Read With Us: The Meaning of Marriage – Week #5

Greetings, everybody!

Before we dive into this post we just wanted to let you know that we had a fantastic week preparing for a talk and Q & A for a Marriage Works evening with some friends in another congregation.  Around 90-100 people came out for a really fun discussion on all things Romance & Sex, and we were thrilled to have the opportunity to participate!  While we hope more opportunities such as this present themselves in the future, we look forward to writing a few posts and trying to play catch-up on the blog a little bit this week.

This is Part 5 of an 8 week series focusing on Timothy Keller’s book, “The Meaning of Marriage.”  If you’d like to start back at the beginning, feel free to start here and get everything you need.  With that said, let’s go ahead and jump into Chapter 5 of “The Meaning of Marriage”, titled Loving The Stranger.

Have you ever noticed that you’re not the same person you used to be?  When I (Justin) first got married, I didn’t enjoy reading much, I was ready to be finished with my education, I was more argumentative, and I never once had the thought of, “I should start writing a blog about marriage and sex.”  These are only a few changes in my own life, as the list could go on and on.

Fast forward 12 years, and I enjoy reading, I enjoy taking Master’s Degree classes, I’m more conversational and relational than I was way back then.  Not only that, but there were probably 3 or 4 other shades of me somewhere in between as well.

Well, the Keller’s discuss this very point early on in Chapter 5: both you and your spouse’s personalities will change in time.  Your personality will change.  Their personality will change.  It’s going to happen whether you want it to or not.  So there come times when you are married to a completely different person than the one you said “I do” to so many years ago.  When this happens, you’re put in a position where you must love the stranger.

As noted in Chapter 4, the Keller’s again mention the importance of friendship in marriage.  If your marriage is about true friendship, if it’s about helping one another grow in holiness, if it’s about seeing your spouse as the person God created them to be, then these personality changes don’t matter nearly as much. On this point, the Keller’s list three ‘powers’ that are inherent in the marriage relationship.  These include: 1) the power of truth, 2) the power of love, and 3) the power of grace.  When marriage is seen as something created by God and both parties effectively utilize these three powers in their marriage, then nothing, not even the feeling of your spouse being a stranger can stop your marriage from thriving.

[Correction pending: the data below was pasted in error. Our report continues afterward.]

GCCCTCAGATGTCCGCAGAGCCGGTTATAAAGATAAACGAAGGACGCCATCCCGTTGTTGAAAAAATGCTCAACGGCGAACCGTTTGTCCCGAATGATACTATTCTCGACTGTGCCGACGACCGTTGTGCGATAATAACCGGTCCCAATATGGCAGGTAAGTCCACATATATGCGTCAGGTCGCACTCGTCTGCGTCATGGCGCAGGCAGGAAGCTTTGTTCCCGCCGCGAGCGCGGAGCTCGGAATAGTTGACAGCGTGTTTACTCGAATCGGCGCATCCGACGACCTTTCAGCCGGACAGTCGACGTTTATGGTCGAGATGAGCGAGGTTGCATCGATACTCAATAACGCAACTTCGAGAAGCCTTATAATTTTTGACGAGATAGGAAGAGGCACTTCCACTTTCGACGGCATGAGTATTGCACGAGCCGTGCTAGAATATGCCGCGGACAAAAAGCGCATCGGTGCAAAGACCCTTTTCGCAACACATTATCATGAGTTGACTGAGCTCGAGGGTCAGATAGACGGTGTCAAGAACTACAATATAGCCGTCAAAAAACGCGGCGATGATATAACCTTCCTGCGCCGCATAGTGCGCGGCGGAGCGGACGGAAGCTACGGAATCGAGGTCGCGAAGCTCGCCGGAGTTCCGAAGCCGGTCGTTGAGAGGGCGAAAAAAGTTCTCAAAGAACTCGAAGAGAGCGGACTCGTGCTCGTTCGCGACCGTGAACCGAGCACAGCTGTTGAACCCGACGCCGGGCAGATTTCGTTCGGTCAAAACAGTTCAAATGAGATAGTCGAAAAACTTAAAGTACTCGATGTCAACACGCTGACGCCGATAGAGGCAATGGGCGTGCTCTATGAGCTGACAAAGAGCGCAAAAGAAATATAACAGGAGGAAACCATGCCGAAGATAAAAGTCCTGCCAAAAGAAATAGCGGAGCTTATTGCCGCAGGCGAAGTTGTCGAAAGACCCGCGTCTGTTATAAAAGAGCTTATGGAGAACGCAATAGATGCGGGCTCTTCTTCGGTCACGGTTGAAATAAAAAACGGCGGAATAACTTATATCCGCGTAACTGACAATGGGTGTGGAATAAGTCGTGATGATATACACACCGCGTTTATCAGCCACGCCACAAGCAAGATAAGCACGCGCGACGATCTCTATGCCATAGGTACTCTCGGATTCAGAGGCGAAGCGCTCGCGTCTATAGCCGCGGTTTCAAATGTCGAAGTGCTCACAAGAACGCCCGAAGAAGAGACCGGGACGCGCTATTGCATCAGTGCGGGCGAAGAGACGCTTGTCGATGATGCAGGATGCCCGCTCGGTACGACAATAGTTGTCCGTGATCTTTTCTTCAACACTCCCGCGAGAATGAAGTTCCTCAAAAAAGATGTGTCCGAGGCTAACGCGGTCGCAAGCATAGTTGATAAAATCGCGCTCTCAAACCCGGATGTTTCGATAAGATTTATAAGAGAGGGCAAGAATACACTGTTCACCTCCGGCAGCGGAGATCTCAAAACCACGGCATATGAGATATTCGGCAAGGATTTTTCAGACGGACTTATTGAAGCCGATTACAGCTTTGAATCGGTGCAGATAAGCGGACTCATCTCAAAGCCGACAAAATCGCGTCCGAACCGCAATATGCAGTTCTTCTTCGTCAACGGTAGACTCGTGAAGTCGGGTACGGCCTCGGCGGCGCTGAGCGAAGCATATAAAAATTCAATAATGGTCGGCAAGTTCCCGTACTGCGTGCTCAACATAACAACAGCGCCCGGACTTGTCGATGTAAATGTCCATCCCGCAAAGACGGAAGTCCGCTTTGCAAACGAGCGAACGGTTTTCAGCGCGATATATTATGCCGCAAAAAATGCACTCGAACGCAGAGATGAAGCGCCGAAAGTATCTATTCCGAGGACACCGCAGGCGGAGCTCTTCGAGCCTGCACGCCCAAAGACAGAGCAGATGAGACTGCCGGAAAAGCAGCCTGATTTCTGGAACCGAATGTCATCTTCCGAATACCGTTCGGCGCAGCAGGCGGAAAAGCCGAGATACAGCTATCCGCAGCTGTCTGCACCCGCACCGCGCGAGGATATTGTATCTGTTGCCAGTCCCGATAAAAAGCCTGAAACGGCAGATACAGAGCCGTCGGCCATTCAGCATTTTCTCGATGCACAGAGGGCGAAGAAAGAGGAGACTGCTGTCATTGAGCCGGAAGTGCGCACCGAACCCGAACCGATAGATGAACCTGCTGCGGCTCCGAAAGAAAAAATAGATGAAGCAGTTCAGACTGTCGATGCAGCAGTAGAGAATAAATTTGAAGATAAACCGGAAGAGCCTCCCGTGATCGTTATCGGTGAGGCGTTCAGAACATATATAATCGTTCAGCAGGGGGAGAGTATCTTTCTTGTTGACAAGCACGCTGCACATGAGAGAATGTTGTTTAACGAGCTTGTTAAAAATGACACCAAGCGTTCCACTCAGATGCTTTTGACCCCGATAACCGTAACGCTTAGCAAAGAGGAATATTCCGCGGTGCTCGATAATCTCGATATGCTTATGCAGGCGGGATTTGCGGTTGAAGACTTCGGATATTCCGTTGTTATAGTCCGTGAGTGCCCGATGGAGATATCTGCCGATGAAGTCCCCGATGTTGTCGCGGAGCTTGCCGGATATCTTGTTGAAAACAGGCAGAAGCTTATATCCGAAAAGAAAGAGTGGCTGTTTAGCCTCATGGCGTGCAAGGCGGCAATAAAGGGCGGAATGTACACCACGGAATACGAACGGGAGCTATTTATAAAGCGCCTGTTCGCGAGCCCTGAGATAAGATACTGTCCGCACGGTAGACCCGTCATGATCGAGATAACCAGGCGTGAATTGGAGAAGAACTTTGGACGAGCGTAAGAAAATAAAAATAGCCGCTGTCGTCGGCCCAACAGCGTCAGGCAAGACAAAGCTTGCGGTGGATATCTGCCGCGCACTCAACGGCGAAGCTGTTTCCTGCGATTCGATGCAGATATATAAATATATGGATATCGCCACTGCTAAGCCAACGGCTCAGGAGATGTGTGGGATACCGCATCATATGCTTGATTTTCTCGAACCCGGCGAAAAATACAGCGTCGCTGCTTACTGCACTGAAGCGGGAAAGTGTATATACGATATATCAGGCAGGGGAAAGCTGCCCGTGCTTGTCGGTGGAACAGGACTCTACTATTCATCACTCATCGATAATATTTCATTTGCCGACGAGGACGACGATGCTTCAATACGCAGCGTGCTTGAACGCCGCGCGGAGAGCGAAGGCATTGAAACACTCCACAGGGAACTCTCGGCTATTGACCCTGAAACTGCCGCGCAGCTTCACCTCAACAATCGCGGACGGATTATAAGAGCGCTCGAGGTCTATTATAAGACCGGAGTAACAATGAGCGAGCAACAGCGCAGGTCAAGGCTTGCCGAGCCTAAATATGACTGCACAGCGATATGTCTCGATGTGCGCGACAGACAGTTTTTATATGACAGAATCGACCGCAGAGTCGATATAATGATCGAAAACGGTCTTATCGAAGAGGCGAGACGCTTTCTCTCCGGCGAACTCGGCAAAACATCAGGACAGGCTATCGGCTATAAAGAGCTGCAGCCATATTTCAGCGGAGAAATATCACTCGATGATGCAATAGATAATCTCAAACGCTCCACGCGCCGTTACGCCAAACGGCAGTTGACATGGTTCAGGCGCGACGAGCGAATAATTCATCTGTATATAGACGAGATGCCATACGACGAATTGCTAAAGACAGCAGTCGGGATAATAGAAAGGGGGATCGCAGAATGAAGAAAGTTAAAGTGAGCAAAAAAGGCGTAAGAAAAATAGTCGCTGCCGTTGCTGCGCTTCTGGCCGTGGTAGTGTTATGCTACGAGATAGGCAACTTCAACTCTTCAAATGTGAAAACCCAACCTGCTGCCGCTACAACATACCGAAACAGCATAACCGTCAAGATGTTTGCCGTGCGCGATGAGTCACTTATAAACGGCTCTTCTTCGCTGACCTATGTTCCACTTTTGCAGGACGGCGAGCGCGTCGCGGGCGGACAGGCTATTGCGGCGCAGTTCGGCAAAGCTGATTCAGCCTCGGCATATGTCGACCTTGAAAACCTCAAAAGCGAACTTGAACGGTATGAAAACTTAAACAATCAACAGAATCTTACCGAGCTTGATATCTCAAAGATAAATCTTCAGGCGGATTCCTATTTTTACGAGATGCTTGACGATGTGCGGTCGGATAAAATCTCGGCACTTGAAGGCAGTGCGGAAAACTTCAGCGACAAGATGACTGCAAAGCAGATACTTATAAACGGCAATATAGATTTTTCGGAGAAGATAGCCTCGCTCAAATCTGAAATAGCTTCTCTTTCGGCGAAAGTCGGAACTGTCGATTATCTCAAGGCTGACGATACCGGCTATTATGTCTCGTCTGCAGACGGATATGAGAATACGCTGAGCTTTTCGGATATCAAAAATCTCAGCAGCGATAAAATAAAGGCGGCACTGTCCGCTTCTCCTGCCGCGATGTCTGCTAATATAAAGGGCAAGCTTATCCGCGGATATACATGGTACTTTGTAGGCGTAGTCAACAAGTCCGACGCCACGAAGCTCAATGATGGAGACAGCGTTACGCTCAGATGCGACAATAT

One common question on this topic may be, “What if I am committed to the marriage relationship in this way but my spouse is not?”  Or perhaps, “What if we’re both committed to our marriage, but one of us has become a bit too lackadaisical in their role?

While every marriage will encounter situations such as this, each of those situations would be best answered on a case by case basis.  However, the Keller’s share about a time when Tim was spending far too much time involved in his career, and Kathy was continually sharing with him about how his commitment to their family must be more important.  No matter how many times she told him, he still seemed to spend too many hours involved at work.  While we won’t share exactly how she gets through to him (you really do need to read the book for yourself), Kathy takes some very drastic measures to communicate to him how his time at work is slowly destroying their marriage and family.  In the end, he finally ‘gets it’, and begins to take appropriate steps to ensure his wife and family that they are more important to him than his job.

I’m sure that many men can relate to this.  We get bogged down with work.  We have some serious responsibilities through the week, and sometimes when we come home we don’t want to think about having one more responsibility.  But our family must always be our primary responsibility.  And not only must family be our primary responsibility, but we must continually remember how marriage is a reflection of the gospel.  Near the end of Chapter 5, the Keller’s write:

Marriage has unique power to show us the truth of who we really are. Marriage has unique power to redeem our past and heal our self-image through love. And marriage has unique power to show us the grace of what God did for us in Jesus Christ. In Ephesians 5, Paul tells us that Jesus laid down his life for us, forgiving at great cost us to make us something beautiful. And because he has done it for us, we can do the same for others. (p.159 – kindle)

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1) If somebody asked you, “What is the best way for a couple to stay ‘in love’, how would you respond?

2) Kathy Keller took some dramatic steps to keep Tim accountable to their marriage/family.  What, exactly, does it mean that the husband and wife should both keep one accountable?  How do you best accomplish this in your marriage?

Read With Us: The Meaning of Marriage – Week #4

For those who may not be reading with us, this post still has some great thoughts in it for you.  So, feel free to keep reading.  For those who are reading with us, we are now 1/2 way through “The Meaning of Marriage.”  Generally speaking, most people are able to get through the first 1/2 of a book or a bible study.  But then something happens.  Books, studies, etc…they start to get set aside for other things deemed more important.  We’d like to encourage you at this time to not allow this to happen.  Chapter 4 is an excellent chapter, and this message by Mark Driscoll is a great message all couples should listen to and discuss with one another.  With that said, let’s dive into some thoughts on Chapter 4 from “The Meaning of Marriage”.